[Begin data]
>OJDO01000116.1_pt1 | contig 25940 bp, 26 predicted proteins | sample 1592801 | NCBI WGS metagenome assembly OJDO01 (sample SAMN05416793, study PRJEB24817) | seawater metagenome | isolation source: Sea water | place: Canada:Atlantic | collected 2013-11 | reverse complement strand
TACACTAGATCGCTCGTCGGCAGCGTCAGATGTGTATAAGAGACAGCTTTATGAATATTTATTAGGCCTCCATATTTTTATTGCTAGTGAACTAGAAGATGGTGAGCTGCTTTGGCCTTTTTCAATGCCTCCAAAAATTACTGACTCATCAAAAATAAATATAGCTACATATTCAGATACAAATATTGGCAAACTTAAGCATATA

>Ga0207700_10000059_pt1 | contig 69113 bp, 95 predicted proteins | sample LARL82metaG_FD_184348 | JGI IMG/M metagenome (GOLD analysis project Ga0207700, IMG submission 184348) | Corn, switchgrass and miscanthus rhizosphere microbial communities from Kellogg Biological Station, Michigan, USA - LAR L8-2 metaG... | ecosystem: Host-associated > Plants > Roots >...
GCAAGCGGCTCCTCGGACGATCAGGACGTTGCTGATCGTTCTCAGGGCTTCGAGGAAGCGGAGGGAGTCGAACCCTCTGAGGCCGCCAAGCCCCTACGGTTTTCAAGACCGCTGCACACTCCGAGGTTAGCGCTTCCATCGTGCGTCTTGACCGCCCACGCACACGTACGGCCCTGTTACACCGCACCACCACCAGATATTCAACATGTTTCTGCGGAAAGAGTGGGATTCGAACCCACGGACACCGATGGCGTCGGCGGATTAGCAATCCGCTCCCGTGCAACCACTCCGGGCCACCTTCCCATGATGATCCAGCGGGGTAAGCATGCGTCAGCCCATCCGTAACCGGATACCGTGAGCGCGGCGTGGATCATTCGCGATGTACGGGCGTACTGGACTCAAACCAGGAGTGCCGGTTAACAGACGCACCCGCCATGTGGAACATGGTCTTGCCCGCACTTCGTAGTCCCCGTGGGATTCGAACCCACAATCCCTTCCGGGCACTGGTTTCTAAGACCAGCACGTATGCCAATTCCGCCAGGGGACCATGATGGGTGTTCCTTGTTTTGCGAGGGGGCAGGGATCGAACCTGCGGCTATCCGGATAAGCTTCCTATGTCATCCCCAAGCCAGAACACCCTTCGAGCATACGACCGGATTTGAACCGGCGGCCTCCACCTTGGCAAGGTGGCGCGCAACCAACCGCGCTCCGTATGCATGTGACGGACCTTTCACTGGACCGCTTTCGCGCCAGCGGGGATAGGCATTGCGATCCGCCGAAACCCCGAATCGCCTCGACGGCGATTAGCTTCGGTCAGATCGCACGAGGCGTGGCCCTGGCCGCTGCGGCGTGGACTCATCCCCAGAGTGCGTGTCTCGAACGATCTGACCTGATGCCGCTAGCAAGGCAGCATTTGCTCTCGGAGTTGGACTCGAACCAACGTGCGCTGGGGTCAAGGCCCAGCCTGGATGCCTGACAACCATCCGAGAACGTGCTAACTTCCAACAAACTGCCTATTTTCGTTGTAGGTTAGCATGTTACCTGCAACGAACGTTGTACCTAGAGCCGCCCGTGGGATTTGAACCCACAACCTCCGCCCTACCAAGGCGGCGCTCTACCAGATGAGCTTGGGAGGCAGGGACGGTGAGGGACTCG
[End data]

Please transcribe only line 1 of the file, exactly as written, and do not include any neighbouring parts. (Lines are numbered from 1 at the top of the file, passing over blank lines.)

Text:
>OJDO01000116.1_pt1 | contig 25940 bp, 26 predicted proteins | sample 1592801 | NCBI WGS metagenome assembly OJDO01 (sample SAMN05416793, study PRJEB24817) | seawater metagenome | isolation source: Sea water | place: Canada:Atlantic | collected 2013-11 | reverse complement strand